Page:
Taddeo, meanwhile, had backing from House Speaker Nancy Pelosi, House Majority Leader Leader Steny Hoyer, and U.S. Reps. Kathy Castor, Lois Frankel, Ruben Galego, Eric Swalwell and Debbie Wasserman Schultz.

A passel of current and former elected officials, including Crist, also announced their support of Taddeo. So did many locally elected officials like Miami-Dade Mayor Daniella Levine Cava and national organizations including Planned Parenthood, Communication Workers of America and the Human Rights Campaign.

Her most newsworthy endorsement, however, came from former Florida GOP Chair Al Cárdenas on Oct. 6. He said it was the first time in four decades he was backing a Democrat for Congress.

“She puts her country and her state above herself,” he told attendees of a private fundraiser in a video shared to social media. “And to me, that’s now a precondition for supporting anyone running for office: Is your country more important than your particular career, political career?”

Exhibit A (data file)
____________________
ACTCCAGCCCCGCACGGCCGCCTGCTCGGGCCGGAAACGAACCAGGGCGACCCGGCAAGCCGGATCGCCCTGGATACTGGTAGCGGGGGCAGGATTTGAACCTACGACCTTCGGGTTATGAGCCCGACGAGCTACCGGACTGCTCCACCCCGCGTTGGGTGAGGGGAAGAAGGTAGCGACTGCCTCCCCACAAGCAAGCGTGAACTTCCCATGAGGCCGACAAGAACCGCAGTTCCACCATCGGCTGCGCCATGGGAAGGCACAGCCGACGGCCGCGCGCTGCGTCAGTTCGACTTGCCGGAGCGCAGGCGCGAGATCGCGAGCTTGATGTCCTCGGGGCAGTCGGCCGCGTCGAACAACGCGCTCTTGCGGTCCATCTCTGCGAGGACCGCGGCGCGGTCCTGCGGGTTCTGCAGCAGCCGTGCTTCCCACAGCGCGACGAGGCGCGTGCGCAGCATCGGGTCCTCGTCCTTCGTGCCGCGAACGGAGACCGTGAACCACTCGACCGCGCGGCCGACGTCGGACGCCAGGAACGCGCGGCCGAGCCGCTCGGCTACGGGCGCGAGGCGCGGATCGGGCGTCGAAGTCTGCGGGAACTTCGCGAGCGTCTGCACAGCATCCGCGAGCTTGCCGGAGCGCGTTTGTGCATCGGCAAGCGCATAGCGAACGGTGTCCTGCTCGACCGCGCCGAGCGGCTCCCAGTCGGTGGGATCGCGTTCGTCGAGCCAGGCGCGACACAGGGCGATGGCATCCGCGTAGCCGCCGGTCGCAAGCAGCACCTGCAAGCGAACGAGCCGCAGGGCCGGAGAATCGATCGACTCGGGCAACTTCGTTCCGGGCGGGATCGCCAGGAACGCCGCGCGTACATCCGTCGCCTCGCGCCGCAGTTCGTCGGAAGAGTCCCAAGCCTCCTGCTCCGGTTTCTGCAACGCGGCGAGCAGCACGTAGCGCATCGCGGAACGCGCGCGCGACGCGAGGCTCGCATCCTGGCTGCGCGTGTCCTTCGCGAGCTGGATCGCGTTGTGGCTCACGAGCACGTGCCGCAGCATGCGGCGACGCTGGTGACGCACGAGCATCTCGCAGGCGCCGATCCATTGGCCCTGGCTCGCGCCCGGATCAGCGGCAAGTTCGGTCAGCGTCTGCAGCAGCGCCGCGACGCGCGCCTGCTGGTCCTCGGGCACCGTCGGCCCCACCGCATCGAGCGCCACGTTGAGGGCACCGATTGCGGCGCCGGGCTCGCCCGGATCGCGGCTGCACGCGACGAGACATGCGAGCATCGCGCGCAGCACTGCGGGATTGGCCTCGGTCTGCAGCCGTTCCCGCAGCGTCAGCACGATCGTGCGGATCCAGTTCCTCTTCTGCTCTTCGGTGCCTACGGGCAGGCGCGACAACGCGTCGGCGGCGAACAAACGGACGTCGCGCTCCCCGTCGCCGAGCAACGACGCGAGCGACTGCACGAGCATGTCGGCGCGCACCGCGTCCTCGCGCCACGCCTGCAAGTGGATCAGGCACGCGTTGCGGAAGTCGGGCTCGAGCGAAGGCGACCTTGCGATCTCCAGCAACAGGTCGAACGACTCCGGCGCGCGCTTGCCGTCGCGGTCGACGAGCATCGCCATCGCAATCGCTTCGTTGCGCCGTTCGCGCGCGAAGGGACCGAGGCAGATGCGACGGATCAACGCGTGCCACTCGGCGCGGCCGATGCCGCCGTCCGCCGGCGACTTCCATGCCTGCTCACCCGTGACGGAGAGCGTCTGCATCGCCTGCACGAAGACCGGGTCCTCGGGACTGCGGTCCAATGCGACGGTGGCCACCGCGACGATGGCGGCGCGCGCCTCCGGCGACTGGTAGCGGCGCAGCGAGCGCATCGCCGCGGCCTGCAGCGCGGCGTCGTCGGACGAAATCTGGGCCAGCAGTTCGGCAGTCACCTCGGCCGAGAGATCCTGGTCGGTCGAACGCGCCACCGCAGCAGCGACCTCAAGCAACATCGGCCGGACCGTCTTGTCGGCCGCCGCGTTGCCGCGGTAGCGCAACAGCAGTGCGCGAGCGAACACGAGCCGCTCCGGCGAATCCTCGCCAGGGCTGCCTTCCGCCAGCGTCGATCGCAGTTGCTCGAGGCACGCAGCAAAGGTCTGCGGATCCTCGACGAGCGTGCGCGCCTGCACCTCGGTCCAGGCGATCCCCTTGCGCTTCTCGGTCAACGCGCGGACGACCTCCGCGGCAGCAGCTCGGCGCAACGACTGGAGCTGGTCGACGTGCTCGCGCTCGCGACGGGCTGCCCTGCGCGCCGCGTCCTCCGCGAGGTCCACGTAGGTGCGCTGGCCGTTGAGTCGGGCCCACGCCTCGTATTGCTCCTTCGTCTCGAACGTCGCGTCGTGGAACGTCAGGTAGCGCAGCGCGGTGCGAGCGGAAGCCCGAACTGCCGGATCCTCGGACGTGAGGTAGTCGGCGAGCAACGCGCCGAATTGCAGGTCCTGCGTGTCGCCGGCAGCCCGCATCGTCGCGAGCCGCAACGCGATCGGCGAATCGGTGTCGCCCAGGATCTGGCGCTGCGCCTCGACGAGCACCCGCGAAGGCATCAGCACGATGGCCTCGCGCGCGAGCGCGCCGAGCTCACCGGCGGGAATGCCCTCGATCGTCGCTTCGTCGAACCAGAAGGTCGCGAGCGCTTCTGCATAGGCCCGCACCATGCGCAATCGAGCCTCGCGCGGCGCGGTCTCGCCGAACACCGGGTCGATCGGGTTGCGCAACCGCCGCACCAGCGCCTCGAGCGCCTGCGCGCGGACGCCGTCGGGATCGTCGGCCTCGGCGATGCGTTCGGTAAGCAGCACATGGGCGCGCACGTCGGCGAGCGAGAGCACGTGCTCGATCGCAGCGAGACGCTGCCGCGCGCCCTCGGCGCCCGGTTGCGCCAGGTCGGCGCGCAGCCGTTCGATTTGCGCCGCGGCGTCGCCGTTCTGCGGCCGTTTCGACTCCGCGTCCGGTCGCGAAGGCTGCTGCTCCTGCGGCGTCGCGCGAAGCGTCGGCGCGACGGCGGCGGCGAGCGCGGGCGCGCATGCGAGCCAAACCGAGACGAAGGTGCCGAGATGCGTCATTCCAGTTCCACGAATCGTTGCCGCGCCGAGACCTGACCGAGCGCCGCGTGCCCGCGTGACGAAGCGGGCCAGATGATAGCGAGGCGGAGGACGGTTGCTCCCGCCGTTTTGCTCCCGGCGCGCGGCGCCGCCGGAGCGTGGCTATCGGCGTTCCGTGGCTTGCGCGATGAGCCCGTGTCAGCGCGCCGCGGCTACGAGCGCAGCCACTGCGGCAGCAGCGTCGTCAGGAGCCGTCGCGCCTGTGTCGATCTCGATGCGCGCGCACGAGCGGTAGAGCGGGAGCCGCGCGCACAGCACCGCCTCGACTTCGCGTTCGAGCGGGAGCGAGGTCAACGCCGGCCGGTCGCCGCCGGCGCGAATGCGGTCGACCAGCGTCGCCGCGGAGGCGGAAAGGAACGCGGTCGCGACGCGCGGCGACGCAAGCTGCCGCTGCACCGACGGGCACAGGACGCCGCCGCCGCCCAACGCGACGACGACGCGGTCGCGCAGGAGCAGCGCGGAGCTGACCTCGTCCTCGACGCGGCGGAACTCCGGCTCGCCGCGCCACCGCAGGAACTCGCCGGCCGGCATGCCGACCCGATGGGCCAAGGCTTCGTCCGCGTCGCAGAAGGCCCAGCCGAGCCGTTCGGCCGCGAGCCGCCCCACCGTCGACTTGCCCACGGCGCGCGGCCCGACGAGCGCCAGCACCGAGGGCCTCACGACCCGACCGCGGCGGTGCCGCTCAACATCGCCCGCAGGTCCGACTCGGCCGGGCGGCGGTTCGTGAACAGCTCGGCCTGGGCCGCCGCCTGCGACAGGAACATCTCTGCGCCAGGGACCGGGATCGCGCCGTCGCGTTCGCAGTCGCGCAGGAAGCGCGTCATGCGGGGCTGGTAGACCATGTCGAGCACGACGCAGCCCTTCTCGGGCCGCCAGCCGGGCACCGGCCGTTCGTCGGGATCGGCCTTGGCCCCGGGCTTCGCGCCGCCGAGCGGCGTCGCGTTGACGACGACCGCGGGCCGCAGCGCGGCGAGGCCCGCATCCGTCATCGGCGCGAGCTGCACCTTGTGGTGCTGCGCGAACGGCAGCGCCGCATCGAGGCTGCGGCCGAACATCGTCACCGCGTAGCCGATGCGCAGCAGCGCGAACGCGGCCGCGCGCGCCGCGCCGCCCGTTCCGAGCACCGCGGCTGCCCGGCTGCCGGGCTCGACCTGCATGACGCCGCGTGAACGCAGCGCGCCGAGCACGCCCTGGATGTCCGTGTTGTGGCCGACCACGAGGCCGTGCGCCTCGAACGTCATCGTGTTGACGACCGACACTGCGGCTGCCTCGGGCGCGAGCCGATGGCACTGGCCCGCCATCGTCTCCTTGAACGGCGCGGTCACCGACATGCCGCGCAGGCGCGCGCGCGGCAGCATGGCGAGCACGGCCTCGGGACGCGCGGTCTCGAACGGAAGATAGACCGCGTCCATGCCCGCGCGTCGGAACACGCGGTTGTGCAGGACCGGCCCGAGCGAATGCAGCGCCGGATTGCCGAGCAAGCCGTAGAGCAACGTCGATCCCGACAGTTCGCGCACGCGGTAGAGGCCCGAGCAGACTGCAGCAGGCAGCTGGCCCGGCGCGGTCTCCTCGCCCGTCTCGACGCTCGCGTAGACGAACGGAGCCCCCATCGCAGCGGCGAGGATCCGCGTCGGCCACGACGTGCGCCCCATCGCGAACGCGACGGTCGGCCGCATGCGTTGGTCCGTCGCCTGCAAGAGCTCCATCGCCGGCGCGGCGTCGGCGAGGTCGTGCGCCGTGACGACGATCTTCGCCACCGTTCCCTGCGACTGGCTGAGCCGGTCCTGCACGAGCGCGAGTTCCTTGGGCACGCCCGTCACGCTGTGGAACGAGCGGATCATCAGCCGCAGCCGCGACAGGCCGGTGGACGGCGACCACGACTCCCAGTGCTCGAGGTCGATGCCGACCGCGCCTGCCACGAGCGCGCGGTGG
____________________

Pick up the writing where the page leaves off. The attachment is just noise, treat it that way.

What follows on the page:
Analyses of the CD 27, whose 74% share of voting-age Hispanics is the largest  statewide, showed was safer for Republicans after Gov. Ron DeSantis’ administration carved the predominantly Democratic city of Miami Beach out in April.

Recent polling supported that assessment. An Oct. 9-11 poll by Republican firm Cygnal, commissioned by a super PAC supporting Salazar, and an internal survey for Taddeo’s campaign conducted Oct. 3-5 found the two candidates are statistically tied.

The website FiveThirtyEight offered a less sunny forecast for the challenger. By Tuesday morning, it gave Taddeo an 8% chance of winning based on 40,000 simulations of the election.

Early voting in Miami-Dade didn’t help to brighten matters for Taddeo as more Republicans than Democrats casted ballots ahead of Election Day.

Jesse Scheckner

Jesse Scheckner has covered South Florida with a focus on Miami-Dade County since 2012. His work has been recognized by the Hearst Foundation, Society of Professional Journalists, Florida Society of News Editors, Florida MMA Awards and Miami New Times. Email him at [email protected] and follow him on Twitter @JesseScheckner.